A Millennium of Interior Design In an Hour
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Rare is the speaker who can cover 10 centuries of material in a single lecture, but British-born author Chippy Irvine did just that last week at the New York School of Interior Design. Displaying the endurance and verve to pull off such a feat, Ms. Irvine delivered “Decorating from 1066 to today,” the final summer lecture in a series hosted by the Institute of Classical Architecture & Classical America. Her whirlwind presentation offered a personal look at decoration from the Bayeux Tapestry to the present day.
Ms. Irvine, who has written or co-authored 10 books on topics ranging from New York residences to the craft of pillow making, opened by cautioning the audience that in covering so many years, “there will be some giant leaps.”
The lecture kicked off with a quick discussion of the embroidered scenes depicted in Bayeux Tapestry of the 1066 Norman Conquest, in which France defeated England, but Ms. Irvine quickly moved on to more lighthearted material. She showed a cartoon by Sir Osbert Lancaster, and a Norman style living room featuring a hole in the ceiling that served as a makeshift chimney. The family, she explained, would have a fire in the middle of the room and hope the hole in the ceiling would make the smoke disappear. But some things don’t change, she noted.”Then, as now, there were always too many dogs in an English house,” she said.
Ms. Irvine next showed the 14th-century peat-heated Cawdor Castle near Inverness, Scotland, but immediately transitioned to a discussion of beds in Elizabethan times. The Great Bed of Ware, an oaken four-post bed mentioned by Shakespeare, could sleep nearly a dozen people. “The mind boggles” at the number, she said.
The topic of beds gave way to a lecture on cushions, as Ms. Irvine paused to discuss a 19th-century painting of Queen Elizabeth near death as she lay on a pile of cushions.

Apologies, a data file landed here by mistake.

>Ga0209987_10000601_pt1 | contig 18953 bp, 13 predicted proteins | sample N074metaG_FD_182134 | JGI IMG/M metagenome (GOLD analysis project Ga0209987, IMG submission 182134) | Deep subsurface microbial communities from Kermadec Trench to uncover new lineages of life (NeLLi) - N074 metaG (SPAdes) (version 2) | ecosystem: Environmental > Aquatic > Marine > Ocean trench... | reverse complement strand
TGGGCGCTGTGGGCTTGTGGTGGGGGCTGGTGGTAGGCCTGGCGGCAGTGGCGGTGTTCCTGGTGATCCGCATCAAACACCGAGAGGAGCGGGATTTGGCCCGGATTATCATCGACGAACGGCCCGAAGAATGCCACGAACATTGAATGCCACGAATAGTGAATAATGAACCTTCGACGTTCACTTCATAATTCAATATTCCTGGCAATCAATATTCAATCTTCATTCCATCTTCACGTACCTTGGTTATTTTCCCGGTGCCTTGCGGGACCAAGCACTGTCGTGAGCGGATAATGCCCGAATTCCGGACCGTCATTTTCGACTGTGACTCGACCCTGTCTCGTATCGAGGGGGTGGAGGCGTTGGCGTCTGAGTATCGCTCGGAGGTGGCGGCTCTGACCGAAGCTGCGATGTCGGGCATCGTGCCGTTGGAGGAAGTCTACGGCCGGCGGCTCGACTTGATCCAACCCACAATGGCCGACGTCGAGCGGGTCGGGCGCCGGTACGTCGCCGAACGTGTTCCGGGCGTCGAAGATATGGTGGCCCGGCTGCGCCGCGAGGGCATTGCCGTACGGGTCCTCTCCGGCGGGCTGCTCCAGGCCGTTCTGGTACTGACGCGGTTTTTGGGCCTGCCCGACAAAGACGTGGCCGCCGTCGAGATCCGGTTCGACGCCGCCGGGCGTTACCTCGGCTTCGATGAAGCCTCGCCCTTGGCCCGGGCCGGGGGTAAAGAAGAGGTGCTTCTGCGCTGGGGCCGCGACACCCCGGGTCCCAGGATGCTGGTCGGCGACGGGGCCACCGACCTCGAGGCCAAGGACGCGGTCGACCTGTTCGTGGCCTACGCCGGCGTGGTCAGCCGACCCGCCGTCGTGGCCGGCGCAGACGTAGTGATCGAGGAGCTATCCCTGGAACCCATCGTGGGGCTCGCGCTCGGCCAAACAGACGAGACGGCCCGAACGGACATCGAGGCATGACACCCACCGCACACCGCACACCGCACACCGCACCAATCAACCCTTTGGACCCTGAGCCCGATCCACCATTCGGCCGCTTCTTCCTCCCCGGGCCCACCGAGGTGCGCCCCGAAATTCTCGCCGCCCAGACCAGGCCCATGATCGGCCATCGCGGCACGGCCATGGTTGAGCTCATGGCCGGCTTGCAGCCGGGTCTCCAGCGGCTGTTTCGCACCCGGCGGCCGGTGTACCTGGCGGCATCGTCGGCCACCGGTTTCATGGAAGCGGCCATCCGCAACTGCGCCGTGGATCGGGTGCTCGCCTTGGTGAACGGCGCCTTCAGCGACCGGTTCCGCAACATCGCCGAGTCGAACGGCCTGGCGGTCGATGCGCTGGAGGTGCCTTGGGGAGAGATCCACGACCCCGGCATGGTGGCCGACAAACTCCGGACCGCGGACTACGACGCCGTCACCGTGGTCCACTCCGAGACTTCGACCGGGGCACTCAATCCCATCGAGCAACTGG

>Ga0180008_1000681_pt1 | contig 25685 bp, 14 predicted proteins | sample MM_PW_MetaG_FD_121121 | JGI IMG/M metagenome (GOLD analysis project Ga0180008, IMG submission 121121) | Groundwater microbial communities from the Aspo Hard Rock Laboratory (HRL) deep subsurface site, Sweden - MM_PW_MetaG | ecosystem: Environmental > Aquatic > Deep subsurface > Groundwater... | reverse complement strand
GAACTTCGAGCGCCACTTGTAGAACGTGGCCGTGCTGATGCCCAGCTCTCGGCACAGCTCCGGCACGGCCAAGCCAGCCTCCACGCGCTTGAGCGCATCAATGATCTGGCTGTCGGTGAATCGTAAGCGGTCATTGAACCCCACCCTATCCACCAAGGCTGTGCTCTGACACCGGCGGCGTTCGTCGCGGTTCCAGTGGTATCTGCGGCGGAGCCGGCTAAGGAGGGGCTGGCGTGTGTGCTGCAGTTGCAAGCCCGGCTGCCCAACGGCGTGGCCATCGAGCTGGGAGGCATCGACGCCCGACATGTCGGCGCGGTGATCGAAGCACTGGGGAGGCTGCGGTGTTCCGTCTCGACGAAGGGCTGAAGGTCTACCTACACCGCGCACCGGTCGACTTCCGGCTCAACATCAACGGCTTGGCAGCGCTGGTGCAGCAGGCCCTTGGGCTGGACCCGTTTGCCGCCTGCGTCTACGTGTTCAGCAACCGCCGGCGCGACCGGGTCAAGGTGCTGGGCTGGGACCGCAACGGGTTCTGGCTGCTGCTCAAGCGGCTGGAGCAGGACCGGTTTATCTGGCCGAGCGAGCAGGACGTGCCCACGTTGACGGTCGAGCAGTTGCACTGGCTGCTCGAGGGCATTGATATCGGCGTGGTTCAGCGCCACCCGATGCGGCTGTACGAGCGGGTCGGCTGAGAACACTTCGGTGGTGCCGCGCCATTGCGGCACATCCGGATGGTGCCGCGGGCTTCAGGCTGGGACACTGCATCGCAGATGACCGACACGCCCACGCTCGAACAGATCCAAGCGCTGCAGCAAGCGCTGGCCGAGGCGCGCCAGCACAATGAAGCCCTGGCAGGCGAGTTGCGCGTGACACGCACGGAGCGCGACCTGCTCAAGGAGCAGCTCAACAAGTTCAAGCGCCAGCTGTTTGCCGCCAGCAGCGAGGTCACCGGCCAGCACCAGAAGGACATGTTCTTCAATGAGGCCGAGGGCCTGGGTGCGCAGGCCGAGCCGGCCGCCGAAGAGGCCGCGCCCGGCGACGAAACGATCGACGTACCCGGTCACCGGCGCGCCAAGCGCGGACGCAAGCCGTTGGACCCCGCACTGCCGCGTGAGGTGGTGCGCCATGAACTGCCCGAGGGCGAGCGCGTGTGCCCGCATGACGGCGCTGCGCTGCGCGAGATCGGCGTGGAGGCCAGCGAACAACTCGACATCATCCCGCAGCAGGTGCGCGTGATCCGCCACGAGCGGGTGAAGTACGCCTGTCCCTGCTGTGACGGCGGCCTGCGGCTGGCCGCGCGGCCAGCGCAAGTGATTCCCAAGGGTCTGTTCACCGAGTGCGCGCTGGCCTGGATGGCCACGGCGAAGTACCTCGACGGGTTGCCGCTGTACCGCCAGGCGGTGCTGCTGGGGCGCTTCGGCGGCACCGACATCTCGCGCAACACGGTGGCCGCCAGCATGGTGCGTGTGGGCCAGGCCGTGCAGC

Overembellishment, especially by the nouveau riche, characterized the Elizabethan era, Ms. Irvine said. In an aside, however, she doubted the existence of a cushion with the motto supposedly favored by the wife of late car manufacturer John DeLorean: “Better nouveau than not riche at all.”
Ms. Irvine then broached the early 17th century.”The great thing about Jacobean-era interiors was that upholstery happened,” she said. Showing a slide of Knole, the enormous residence in northwest Kent, England, where Vita Sackville-West once lived, Ms. Irvine recalled a humorous anecdote from a visit there. While walking back and forth down a long hall at Knole, she commented on the seats, “I can’t believe that this is all the original fabric.” The guard on duty replied, “You’d be surprised how many Americans come here and say,‘You’d think they could afford to put new covers on.'”
After plowing through the Baroque, the Great Fire of London (after which “Christopher Wren had a field day putting up new buildings”), and Palladian architecture, Ms. Irvine arrived at the beginning of the 19th century and the Gothic movement.
While the industrial revolution gave the middle class more leisure, she explained, it also prompted those who could afford it the desire to escape the dirt and disease of the city.
From there, the lecture took a noticeable turn for the modern. Discussing the 1980s, Ms. Irvine showed a stockbroker’s home featuring sleek workout machines. He was “very much into that whole boring look,” she said.
Continuing into the late 1980s, she showed a slide of Anne Bass’s apartment decorated by Mark Hampton, and discussed the aesthetic of John Pawson’s minimalist Calvin Klein store. “You have to be so good and tidy if you’re going to live like that,” she said. “You know they have a lot of cupboards that, if you opened them, everything would fall out.”
After bringing the talk full circle to the contemporary, Ms. Irvine ended by singing a spoof of “Wouldn’t it be Loverly” from the Broadway musical “My Fair Lady”:
All I want is a room somewhere
Far away from the traffic’s blare
With one Barcelona chair
Oh, wouldn’t it be lovely!